“Saw something. Human-shaped. Plus an explo-- there you are.”
Faith staggered. The explosion had come without warning, right where he was pointing, right when she was looking there. She recovered and caught up to Spike in a few strides, but soon he was slowing, having reached the building on whose rooftop the action had taken place. They both jogged up to the giant brick structure, searching for access to the top, but there were too many doors and no ladders.
They stopped short in front of it, just seconds before a rumble began from inside; a massive, prehistoric sound, like the gears of the earth being turned within a box. Faith took a tiny step closer to the wall, frowning in confusion, but as the volume of the noise increased, Spike grabbed her suddenly and shoved her back into a run. Dust began rising from the brick building, and its walls crumbled down, starting at the top and falling into each other. By the time they turned around to look, the remainder of the walls was short enough to jump over.
“This is big,” Faith coughed.
“This is sentient,” Spike growled. “Monsters don’t arrange implosions right before the only four eyes for miles around. Monsters just want to wreak some fun.”
Faith nodded absently, scanning the clay-red horizon, and then cursed. Another building was going down, too far away to harm them and certainly too far away for them to interfere. “She’s laying a trail. She wants us to chase her.”
“She, is it?”
“That homeless guy said it was a lady.”
Spike rolled his eyes. “Right, let’s trust him with the intel.”
Faith didn’t leave herself time to get into another squabble with him. “Fine. Enemy of unknown gender is laying a trail. Are you coming or not?”
“Wait. Let’s get the car. It’s just over there.”
“Good, you get it. One of us should stay on foot.” She started jogging in the direction of the cloud of dust.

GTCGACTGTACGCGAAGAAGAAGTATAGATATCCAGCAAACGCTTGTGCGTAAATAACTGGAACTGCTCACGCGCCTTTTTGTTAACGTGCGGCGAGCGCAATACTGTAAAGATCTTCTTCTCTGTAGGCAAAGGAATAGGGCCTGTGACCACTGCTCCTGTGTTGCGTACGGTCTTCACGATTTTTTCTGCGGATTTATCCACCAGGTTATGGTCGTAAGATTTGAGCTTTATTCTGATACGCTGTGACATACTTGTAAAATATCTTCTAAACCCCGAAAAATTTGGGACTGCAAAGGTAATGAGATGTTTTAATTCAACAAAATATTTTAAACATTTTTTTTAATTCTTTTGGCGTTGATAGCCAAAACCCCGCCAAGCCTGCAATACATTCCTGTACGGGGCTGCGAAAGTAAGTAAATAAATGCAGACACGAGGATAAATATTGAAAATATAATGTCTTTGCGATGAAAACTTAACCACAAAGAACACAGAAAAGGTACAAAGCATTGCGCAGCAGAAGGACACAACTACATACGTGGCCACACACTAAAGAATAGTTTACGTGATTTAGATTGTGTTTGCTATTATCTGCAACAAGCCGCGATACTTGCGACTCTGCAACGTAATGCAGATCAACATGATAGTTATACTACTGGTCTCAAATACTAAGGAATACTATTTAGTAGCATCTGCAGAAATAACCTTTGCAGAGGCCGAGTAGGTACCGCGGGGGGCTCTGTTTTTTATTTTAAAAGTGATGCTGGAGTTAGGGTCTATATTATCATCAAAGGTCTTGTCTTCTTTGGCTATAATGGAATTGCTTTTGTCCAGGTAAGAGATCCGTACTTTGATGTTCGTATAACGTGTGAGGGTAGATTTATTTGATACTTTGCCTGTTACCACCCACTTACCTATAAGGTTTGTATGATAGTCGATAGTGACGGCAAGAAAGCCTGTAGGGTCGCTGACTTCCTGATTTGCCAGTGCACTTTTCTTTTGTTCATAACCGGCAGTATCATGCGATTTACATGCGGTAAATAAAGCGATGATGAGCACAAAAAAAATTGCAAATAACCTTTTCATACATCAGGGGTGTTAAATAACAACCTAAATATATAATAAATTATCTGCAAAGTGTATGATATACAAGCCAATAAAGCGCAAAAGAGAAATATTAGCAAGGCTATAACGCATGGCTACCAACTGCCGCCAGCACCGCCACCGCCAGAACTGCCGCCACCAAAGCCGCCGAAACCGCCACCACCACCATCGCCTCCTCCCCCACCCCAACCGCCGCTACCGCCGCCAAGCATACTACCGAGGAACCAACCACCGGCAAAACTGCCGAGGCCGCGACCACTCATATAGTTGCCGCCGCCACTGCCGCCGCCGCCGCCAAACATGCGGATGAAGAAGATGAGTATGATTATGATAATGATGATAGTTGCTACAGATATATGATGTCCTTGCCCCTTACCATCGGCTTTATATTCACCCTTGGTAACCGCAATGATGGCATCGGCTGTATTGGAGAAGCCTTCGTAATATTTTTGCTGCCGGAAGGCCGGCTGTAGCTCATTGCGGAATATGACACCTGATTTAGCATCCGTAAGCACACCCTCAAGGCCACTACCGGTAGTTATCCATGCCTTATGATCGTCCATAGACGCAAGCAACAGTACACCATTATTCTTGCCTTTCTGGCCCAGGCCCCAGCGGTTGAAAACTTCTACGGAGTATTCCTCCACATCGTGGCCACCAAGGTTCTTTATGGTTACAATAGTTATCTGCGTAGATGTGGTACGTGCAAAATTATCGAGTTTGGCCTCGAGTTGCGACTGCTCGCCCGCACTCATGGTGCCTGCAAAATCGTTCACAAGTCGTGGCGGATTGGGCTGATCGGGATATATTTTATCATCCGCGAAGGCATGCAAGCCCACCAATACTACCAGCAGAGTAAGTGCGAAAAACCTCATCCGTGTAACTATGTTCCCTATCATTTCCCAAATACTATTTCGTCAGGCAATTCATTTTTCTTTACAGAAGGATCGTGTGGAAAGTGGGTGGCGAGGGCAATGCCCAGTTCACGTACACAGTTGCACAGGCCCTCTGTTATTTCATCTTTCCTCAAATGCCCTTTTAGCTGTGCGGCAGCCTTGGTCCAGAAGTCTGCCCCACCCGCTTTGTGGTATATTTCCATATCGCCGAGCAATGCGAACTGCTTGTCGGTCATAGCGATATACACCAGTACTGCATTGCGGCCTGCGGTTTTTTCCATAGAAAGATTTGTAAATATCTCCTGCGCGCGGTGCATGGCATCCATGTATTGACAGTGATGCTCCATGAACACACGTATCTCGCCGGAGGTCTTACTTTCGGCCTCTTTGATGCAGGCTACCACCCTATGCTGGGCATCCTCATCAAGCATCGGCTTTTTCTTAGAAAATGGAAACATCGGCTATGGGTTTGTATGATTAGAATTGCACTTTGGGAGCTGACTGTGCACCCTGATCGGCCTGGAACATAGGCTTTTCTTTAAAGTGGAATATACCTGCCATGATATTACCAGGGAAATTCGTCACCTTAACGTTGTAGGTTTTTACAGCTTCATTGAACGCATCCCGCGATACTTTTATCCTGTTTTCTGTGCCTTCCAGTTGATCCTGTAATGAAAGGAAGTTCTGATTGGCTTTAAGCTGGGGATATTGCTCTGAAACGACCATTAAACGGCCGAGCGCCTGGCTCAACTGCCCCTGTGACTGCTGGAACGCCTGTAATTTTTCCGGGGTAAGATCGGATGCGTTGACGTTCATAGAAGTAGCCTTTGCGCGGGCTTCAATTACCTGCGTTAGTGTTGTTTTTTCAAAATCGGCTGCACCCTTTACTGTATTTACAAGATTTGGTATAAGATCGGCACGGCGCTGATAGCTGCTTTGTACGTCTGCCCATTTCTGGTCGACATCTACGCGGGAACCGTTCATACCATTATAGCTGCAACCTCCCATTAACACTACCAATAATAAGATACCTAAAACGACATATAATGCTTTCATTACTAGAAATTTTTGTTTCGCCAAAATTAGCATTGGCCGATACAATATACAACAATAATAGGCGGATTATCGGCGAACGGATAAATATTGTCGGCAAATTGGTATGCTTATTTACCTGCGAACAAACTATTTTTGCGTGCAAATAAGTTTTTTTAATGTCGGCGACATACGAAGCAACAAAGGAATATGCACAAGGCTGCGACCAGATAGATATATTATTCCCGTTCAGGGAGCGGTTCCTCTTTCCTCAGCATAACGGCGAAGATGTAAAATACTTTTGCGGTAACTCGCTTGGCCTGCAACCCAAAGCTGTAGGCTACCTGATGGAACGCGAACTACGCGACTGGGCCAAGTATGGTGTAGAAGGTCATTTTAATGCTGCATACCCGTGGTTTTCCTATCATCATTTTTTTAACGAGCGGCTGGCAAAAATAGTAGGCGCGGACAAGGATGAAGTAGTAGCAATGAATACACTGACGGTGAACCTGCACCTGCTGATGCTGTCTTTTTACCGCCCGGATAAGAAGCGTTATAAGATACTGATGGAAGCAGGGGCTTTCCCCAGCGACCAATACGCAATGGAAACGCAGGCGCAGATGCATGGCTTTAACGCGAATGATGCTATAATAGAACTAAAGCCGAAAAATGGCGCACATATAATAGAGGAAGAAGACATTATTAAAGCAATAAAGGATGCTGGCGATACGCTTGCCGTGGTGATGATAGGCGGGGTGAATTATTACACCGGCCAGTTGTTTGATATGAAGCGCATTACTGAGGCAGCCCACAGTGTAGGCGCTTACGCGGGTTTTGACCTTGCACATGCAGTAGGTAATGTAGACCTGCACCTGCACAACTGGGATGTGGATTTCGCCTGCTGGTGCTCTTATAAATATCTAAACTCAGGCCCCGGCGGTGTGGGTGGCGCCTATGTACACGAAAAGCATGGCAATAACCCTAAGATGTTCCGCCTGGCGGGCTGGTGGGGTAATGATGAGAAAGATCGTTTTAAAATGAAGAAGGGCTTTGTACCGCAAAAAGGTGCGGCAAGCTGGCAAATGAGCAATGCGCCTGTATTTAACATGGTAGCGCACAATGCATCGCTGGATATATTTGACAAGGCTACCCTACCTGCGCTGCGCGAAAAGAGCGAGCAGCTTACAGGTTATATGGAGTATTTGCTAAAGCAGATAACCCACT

He sounded angry when he shouted after her, “Anything to avoid me, eh?”
She shouted back, “It’s called strategy, asshat!” and then gave all of her attention to sprinting, the straps of her sword tugging rhythmically at her shoulders. The roads weren’t laid out to give her a straight path to the building, but she could pick out alleys and shortcuts easily, thanks to the lack of cars or greenery cluttering the landscape. The most difficult part was keeping her destination in sight, since the dust was settling and soon she wouldn’t be able to instantly identify that building among all of the others that looked just like it.
Her breath didn’t hold out for the entire distance, either. She slowed to a walk, looking up and around her as she did, hoping for some sign of her quarry that wasn’t a herald of more destruction at the same time. The silence, she noticed suddenly, was a little too large. Spike must have abandoned the plan.
Nothing happened when she stood before the crumbling structure she had sought. It was definitely the right one; a few bricks were still dislodging themselves and clattering down the remainder of the walls, but if the “lady” had deliberately led her there, it apparently wasn’t to spring a trap. Faith stepped back and looked up again. The red tint to the sky had darkened; she didn’t think it was her imagination. A pair of crows cried out from the top of the dilapidated yet whole building across the street from the broken one, and then she could see the birds everywhere, perched quietly on ledges and rusty fences.
Faith suddenly felt very alone. That was fine, she told herself, she was used to being alone. She wasn’t used to feeling it, though. Not when it was literally true. She drew her sword and turned in a slow circle. So this was vulnerability.
A faint silhouette appeared on the roadburned horizon, and advanced toward her in stop-motion bursts until it became recognizable as a human form. The crows all took to the air at once, shrieking, and when they dispersed there was a woman a stone’s throw away, blue hair streaming behind her, frozen eyes fixed on Faith without expression. In another instant she was inches away and giving a contemptuous flick of her hand, and Faith was thrown off the ground and into the nearest building.
She fought to keep herself from blacking out, but she knew instantly that she had lost her sword, and that even armed she would be at the lady’s mercy. A name came into her mind, too - Illyria - but that was no help. Whatever her name, the lady was gone, her sudden departure marked with a brief maelstrom of shockwaves coursing through the ground.
Faith moaned and opened her eyes, wondering if hours had passed, wondering if she was already dead. Red clouds swirled around her, and new explosions began erupting in a vast ring, with herself in the eye. In the distance, the factory where she and Spike had begun their exploration went down in a puff of dust. Faith thought of Herbert Hoover huddled in the corner with his imaginary panthers, and felt ill. Where was Illyria? What was that sound?